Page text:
‘Hazy’ & ‘Burning’ Air Yesterday is Due to Johor Hotspot & May Persist, But PSI Healthy

Image: lzf / Shutterstock.com (Image is for illustration purpose only)

We’ve a rather loud and forever-angry female colleague called Betty, which we’ve nicknamed LoudGirl95. She’s so loud, even our boss is afraid of her. Rumours have it that she’s the real boss but nobody cares.

So yesterday, when she went out of the office for her hundredth toilet break that day, she immediately closed the door and yelled loudly to the office: “WHO THE F*** SMOKE JUST OUTSIDE THE OFFICE?”

The smokers all trembled, and I could hear the sound of a chair toppling over and a soft “ouch” from the boss’ office.

“WHO?!”

“Erm…maybe it’s…our…nei—” someone said and I pitied him, for LoudGirl95 cut him off with a scream that’ll make even a commando cry.

“THEY DON’T SMOKE! YOU COME OUT AND SMELL!”

So, that someone, who turned out to be BuffLord95, walked out and immediately covered his mouth. “It smells familiar.”

“Yeah, like your fart?” LoudGirl95 snored. “Is it you?”

“I don’t smoke—”

“Wait.”

I walked out, took a deep breath and my deepest fear was confirmed.

“It’s back.”

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“What?”

I stared intently at LoudGirl95 and BuffLord95. “Hungry Ghost Festival.”

They both looked at each other, took a deep breath each and nodded.

“We’ve time travelled.”

Well, that was what we thought until NEA updated Singaporeans with a Facebook post.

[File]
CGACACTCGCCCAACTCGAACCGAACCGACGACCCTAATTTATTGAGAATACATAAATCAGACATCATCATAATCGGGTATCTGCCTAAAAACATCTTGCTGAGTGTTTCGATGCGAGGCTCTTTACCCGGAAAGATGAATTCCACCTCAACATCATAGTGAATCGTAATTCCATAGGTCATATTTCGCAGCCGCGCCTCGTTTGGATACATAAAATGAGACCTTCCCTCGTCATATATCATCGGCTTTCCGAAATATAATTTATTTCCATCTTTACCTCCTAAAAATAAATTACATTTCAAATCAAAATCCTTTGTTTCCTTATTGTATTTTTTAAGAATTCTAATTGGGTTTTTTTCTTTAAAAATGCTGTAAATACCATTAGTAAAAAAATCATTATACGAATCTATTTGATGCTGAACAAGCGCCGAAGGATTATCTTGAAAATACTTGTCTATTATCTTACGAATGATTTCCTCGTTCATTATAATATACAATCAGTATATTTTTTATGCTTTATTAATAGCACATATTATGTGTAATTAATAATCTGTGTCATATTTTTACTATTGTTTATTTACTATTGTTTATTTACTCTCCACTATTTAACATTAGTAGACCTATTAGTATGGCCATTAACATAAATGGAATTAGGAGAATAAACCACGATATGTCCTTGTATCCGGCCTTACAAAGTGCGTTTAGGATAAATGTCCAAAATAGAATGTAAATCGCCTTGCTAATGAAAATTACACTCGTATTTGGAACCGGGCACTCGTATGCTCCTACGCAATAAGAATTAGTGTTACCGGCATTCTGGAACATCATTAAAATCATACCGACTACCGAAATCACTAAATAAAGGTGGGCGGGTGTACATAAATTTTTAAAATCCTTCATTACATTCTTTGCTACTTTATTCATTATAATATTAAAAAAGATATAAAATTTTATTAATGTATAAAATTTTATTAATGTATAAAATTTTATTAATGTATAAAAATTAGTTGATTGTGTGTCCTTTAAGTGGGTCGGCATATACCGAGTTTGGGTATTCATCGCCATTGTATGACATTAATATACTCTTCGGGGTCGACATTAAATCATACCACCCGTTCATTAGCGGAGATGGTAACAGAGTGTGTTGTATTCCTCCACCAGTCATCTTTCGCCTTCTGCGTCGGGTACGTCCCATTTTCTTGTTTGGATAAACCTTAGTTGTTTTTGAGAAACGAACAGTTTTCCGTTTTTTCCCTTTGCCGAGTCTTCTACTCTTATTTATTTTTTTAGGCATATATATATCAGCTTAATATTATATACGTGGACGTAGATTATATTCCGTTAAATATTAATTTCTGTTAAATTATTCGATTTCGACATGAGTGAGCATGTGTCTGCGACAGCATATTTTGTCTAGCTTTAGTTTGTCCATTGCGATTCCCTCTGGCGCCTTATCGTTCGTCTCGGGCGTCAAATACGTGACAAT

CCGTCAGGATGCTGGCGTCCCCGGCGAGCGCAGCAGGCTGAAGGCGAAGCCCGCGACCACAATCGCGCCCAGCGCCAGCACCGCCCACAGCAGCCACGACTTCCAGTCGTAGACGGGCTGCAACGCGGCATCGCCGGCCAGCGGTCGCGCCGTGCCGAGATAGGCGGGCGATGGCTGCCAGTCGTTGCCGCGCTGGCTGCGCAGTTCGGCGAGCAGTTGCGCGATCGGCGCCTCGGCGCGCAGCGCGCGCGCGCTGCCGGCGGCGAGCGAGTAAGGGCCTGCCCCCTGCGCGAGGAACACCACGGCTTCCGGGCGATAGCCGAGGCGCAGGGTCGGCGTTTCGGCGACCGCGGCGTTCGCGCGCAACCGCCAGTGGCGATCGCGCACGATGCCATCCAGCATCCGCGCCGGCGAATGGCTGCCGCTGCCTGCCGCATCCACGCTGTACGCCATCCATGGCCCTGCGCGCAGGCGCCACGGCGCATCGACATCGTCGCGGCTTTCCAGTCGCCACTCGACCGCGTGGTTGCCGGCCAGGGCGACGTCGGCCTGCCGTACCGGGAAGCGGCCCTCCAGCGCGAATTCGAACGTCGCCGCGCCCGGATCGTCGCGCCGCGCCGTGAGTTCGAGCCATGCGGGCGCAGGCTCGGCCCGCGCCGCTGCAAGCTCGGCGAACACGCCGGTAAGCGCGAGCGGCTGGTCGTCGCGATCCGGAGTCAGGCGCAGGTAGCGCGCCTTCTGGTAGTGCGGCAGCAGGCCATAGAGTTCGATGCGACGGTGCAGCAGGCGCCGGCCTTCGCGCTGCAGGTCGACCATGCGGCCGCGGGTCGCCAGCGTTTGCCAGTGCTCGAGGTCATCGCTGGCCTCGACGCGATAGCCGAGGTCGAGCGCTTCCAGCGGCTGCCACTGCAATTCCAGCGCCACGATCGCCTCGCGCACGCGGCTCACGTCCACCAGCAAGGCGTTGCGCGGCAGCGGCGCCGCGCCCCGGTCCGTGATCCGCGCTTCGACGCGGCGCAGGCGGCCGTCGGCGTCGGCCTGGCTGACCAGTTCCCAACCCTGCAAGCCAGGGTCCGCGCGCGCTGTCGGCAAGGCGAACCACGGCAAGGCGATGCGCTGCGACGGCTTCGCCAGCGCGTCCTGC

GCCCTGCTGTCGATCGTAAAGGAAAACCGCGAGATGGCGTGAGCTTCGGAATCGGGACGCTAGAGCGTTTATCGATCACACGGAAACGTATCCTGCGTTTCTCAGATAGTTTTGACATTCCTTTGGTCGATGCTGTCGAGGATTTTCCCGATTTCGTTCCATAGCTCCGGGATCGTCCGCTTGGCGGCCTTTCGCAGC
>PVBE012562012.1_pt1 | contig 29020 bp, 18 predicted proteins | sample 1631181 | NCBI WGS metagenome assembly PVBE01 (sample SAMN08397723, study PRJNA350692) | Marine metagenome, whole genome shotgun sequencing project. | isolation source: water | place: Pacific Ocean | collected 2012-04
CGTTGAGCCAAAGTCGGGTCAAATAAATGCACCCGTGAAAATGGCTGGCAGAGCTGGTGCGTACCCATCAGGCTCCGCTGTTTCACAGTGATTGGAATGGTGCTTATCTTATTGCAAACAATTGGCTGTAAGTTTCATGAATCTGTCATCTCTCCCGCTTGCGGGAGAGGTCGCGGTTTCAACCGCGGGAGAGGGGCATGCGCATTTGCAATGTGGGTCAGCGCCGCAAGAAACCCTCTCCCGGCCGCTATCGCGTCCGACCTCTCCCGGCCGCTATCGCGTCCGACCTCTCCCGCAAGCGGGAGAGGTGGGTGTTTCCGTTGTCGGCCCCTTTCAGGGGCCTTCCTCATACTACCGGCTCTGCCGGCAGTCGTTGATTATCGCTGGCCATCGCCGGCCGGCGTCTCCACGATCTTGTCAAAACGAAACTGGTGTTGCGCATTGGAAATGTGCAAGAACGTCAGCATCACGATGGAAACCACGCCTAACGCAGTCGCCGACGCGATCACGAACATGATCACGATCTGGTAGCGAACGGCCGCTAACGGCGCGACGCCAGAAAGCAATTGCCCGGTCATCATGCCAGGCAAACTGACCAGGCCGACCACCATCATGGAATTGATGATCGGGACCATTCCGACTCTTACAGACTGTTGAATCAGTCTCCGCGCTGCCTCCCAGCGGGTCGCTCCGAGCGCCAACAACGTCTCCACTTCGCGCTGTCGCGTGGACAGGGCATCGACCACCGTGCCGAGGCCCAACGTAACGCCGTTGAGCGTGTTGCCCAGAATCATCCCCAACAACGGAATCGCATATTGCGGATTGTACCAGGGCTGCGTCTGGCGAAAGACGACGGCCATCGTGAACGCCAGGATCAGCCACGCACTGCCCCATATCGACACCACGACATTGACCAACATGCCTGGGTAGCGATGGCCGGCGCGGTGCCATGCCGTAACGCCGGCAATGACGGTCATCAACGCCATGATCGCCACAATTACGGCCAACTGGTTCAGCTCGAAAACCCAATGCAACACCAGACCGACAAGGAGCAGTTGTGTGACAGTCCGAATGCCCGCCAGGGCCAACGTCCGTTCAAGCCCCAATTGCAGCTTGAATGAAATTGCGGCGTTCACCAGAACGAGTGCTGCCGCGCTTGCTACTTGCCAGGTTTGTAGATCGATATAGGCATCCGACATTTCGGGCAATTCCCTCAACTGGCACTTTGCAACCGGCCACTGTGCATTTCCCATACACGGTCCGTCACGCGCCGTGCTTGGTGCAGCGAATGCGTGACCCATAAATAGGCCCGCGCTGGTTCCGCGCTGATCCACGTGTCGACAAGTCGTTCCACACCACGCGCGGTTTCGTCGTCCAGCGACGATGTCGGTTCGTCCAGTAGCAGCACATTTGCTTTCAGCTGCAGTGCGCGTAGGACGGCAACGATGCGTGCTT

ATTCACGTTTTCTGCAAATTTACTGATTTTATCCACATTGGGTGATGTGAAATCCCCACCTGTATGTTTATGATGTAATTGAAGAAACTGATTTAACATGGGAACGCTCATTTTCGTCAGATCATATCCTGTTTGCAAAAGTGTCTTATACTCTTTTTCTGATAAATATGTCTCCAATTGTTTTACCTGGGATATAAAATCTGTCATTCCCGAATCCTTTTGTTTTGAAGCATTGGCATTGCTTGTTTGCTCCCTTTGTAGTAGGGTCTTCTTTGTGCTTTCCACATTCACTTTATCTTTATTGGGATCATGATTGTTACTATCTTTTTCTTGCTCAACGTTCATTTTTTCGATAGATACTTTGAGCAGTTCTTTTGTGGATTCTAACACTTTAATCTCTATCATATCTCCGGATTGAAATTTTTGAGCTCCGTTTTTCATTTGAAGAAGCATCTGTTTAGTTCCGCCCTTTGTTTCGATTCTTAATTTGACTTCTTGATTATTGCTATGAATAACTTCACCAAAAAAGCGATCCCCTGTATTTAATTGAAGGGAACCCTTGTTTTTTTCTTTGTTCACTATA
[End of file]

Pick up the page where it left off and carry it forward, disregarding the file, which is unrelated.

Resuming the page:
Burning Smoke Yesterday

The above scenario might not have happened, but the smell was real, and over in Bukit Batok, we really thought that it was due to someone burning joss paper.

We did, like many of you, think that it was the haze but the PSI indicated in NEA seems healthy.

Soon, at 7:55 p.m., the mystery is solved with an NEA update.

If you can’t read:

We received feedback from members of the public of a burning smell in the eastern part of Singapore between 9pm last night and 11am this morning. During this time, the PSI in the East ranged from 52 to 55, in the Moderate range, while the 1-hr PM2.5 readings ranged from 7µg/m3 to 30µg/m3, in Band I (Normal).

A hotspot has been detected in southern Johor about 30km to the east of Singapore. Prevailing winds over Singapore have been blowing from the northeast, but a change in the wind direction could bring slightly hazy conditions to Singapore.

Members of the public, including the elderly, children and those with lung/heart diseases, can continue with normal activities. We are closely monitoring the air quality, and will provide updates on the air quality situation if necessary.

Now, here’s the interesting part: it seems that the burning smell isn’t just in the eastern part of Singapore, for we in Bukit Batok smelled it, too.

And a check on the Internet would reveal that the smell seemed to be everywhere.

As of this morning (26 February 2019), the smell is gone—at least from what we understood.

In other words, here’s what you need to know: yes, there’s a burning smell yesterday and it’s a “haze”, but there’s nothing to be concerned about.

Yet.